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Good Samaritan

One of the sad things about law is that it often shows you people at their worst.

 You don’t often get cases about genuinely good people doing something brave and amazing. Legal cases are usually either about good people in tough spots or people who have done bad or foolish things, or even good people triumphing over the wickedness of the State.  When you read the facts of the case, although you don’t often envisage everyone in the case wearing a black hat, like the bad guys in a Western, what you envisage is more differing shades of gray – some light gray, some dark gray, and at most one person in a white Stetson, showing you that they are the hero. You don’t read a case and see a court room packed full of white Stetson-wearing participants. 

 Once in a while though, comes a case that doesn’t show you the bad side of human nature, but humanity at its best.


This is one of those. There is no bad guy in this story, no black hats. All of the characters are wearing white Stetsons.

Sad case, but it still made me feel that people, even in the combative white heat of Court proceedings, can sometimes all be good people. 


CM v The Executor of the Estate of EJ and Others 2013


CM was a doctor and professor, driving home from work, when she saw a body in the street, EJ who had fallen from a building. CM stopped her car, got out and did what she could to save EJ’s life, sadly without success. There was, tragically, a lot of blood as a result of the fall.


When CM got home, she noted that she had abrasions on her palms, due, she surmised, to the regular washing of her hands at work with anti-bacterial gel. Given that she had broken skin on her hands and had been exposed to EJ’s blood whilst trying to save her life, CM had to contemplate the possibility that she had been exposed to serious blood-bourne diseases.


This would have an impact not only on her own health, but her ability to practice medicine, due to the risk of exposing patients to these diseases. It was therefore vitally important that CM learn whether EJ had any such diseases. In the meantime, she began a course of antiretroviral medication as a precaution, which made her nauseated and unwell.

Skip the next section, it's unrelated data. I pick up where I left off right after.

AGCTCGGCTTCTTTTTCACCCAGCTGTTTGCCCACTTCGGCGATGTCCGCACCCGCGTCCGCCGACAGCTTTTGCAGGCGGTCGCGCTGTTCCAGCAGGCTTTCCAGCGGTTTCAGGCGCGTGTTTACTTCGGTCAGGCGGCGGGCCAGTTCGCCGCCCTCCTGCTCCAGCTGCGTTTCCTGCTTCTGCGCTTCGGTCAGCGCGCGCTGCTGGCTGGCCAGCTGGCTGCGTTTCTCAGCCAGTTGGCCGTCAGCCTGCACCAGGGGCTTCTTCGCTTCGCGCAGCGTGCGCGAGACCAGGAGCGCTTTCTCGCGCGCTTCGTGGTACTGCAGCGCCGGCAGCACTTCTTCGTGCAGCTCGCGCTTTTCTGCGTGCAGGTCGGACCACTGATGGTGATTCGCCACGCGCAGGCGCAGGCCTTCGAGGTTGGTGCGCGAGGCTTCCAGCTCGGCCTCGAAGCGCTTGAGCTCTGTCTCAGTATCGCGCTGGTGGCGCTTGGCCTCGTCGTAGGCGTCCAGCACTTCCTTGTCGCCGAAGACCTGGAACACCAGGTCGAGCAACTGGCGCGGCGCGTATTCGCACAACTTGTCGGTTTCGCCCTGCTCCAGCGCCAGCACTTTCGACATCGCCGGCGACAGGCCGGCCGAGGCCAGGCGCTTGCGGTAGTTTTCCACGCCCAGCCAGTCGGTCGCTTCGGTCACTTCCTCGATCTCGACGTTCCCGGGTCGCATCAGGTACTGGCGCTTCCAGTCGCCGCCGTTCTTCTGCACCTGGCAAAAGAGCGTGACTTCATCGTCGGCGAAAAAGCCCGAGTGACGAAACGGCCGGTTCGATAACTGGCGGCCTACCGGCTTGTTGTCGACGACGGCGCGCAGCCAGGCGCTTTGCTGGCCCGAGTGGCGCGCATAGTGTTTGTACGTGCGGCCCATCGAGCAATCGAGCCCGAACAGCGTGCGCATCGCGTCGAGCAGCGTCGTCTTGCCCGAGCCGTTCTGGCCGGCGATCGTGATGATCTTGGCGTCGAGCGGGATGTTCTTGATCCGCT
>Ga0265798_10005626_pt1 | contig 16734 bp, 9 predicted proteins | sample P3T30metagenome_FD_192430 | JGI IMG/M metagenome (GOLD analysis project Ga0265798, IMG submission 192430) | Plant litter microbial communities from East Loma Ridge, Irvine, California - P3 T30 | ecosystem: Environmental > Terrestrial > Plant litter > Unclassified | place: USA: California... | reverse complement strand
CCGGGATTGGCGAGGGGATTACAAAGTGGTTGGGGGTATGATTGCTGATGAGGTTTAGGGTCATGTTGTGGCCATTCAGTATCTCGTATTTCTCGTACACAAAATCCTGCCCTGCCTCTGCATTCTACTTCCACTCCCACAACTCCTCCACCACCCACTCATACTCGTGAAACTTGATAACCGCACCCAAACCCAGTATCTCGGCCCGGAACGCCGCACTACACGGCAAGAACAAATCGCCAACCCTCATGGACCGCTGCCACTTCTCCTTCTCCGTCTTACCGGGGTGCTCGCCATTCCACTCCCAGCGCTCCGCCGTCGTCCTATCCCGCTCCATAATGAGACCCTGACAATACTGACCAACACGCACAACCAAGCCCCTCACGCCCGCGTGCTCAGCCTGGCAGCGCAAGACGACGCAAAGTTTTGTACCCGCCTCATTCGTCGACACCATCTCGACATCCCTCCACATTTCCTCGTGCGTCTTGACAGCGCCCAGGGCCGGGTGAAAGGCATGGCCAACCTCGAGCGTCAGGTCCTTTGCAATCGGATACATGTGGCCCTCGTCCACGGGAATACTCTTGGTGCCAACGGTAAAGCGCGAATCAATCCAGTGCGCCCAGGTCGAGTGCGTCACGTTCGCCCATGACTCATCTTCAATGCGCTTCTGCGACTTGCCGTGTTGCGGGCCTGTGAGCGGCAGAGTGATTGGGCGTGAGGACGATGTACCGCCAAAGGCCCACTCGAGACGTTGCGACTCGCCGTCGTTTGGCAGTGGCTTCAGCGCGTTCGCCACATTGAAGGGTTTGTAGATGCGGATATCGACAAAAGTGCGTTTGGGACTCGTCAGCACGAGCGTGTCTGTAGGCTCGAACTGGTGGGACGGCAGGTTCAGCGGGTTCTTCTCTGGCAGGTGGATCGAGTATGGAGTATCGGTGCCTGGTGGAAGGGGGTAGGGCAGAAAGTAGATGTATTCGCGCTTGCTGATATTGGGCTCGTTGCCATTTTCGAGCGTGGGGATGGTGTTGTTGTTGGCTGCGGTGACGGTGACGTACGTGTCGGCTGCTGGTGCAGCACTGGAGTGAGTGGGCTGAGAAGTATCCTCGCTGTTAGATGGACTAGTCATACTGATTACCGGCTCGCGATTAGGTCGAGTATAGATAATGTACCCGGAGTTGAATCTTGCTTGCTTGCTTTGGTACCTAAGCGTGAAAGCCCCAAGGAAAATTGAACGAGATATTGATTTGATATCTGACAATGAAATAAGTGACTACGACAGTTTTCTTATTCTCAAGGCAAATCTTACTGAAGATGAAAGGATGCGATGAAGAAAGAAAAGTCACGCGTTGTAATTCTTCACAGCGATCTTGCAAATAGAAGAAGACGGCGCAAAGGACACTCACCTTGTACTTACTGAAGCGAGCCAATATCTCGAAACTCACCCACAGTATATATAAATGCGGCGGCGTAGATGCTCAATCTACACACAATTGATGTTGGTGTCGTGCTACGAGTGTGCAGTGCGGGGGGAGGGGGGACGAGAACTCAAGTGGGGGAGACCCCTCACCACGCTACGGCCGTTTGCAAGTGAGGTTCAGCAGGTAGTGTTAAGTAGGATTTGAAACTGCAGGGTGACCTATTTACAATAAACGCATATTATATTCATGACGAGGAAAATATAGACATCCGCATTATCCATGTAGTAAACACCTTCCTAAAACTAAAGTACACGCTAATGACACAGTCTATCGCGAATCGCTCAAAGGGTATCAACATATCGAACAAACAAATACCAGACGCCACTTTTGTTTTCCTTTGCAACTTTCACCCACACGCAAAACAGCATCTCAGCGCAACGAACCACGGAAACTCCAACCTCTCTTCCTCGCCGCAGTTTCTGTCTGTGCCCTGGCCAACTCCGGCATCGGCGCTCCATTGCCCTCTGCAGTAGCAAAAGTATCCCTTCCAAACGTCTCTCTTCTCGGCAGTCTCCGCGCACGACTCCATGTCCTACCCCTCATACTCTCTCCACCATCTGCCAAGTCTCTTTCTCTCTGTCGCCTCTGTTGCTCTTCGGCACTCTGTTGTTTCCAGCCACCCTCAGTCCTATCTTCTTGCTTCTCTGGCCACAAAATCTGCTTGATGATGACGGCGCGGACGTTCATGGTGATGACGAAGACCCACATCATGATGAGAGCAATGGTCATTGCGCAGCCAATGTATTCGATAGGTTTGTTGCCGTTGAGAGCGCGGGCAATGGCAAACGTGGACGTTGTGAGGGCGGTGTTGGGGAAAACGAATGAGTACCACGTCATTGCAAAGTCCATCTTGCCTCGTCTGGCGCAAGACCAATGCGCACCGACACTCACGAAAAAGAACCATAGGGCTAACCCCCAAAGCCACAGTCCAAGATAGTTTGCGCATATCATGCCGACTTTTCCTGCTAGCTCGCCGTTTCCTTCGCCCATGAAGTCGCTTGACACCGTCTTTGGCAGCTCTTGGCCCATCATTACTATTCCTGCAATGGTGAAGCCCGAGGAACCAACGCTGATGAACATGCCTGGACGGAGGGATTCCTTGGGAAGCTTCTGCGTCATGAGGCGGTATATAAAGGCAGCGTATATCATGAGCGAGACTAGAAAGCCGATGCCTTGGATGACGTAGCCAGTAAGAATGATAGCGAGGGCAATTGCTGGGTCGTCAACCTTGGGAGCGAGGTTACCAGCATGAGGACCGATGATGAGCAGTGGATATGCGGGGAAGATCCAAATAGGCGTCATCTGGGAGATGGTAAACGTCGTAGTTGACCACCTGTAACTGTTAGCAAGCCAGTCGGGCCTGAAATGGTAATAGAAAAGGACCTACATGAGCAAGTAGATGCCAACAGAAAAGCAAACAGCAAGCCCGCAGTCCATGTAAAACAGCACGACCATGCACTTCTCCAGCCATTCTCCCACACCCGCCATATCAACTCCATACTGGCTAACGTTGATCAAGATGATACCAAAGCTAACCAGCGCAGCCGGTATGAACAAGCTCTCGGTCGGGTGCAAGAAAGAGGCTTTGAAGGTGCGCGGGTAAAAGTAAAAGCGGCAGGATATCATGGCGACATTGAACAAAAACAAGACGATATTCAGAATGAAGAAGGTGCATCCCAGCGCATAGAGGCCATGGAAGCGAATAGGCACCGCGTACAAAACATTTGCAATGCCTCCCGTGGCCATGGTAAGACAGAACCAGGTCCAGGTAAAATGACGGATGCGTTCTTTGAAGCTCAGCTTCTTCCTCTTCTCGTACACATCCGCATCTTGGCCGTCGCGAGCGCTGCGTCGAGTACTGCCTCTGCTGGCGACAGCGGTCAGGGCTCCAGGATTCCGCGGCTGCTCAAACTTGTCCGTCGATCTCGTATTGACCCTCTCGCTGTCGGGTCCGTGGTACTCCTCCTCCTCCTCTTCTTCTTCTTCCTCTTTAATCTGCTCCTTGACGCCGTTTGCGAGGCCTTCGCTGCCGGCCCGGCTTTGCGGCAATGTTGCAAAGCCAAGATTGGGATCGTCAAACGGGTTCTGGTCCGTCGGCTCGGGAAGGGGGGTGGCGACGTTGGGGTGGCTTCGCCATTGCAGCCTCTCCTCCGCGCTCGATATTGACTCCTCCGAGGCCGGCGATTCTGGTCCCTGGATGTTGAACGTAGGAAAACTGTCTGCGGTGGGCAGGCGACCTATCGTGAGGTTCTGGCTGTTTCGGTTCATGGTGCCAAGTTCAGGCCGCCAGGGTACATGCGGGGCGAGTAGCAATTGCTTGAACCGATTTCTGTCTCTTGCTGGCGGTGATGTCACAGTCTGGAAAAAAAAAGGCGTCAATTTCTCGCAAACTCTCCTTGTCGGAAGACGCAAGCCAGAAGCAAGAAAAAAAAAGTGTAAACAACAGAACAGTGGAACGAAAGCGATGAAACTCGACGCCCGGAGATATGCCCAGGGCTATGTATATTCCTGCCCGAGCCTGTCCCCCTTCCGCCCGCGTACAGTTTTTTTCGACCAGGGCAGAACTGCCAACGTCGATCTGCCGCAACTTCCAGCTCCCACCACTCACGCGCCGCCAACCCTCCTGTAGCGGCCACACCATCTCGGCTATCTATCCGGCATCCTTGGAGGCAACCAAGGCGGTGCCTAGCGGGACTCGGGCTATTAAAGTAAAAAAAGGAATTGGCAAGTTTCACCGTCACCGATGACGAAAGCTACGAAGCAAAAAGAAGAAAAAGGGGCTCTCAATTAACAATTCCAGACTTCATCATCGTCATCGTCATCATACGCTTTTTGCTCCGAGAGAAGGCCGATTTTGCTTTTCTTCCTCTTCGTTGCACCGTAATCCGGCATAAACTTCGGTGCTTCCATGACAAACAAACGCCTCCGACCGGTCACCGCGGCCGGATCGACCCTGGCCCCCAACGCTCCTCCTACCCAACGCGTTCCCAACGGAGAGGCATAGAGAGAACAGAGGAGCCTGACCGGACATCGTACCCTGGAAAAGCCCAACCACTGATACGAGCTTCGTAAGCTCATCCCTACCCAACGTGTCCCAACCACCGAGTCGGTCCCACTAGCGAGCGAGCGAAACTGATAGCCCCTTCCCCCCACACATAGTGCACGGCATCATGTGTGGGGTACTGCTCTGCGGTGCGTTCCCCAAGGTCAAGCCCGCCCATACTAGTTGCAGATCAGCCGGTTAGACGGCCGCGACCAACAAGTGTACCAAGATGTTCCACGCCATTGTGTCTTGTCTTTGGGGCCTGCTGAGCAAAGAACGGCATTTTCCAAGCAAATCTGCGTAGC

The Coroner was willing for EJ’s blood to be tested, as long as there was consent to do so. The police tried to find EJ’s relatives and learned that they lived abroad and the closest that they could encounter was a cousin of the mother, OP.


OP wrote to the Coroner in these terms


7.     It took a while for me to learn about the passing away of [EJ]. Her parents live [abroad] and they don’t know about the situation yet. I will be contacting them to let them know. Although I am not the legal next of kin, I will be the go between as I am the closest relative she has got here. Her mother is my first cousin and on her parents’ behalf I am willing to give my permission for the doctor who helped [EJ] at the scene to be provided with her blood sample. I would also like to take this opportunity to thank the said doctor for her efforts in trying to help [EJ].


The Coroner remained concerned about whether that consent was sufficient for a legal basis for blood/tissue samples to be taken.  That is a legitimate concern, since the Human Tissue Act 2004 makes it plain that taking samples without consent is a criminal offence; not something the Coroner wants to become embroiled in.  (Like I said, no bad guys in this story)



  1. Human Tissue Act 2004
  1. Collection, removal, storage and use of human tissue (defined as material that has come from a human body and consists of, or includes, human cells) in these circumstances is governed by the provisions of the Human Tissue Act 2004; the 2004 Act creates a range of offences for removing, storing or using human tissue for purposes without appropriate consent. Under the 2004 Act the Human Tissue Authority (“HTA”) was established to regulate activities concerning the removal, storage, use and disposal of human tissue; the HTA has in turn published helpful Codes of Good Practice to which I have had regard when considering this application.
  1. ‘Consent’ is the fundamental principle of the 2004 Act, and the associated HTA Codes; consent underpins the lawful removal, storage and use of body parts, organs and tissue.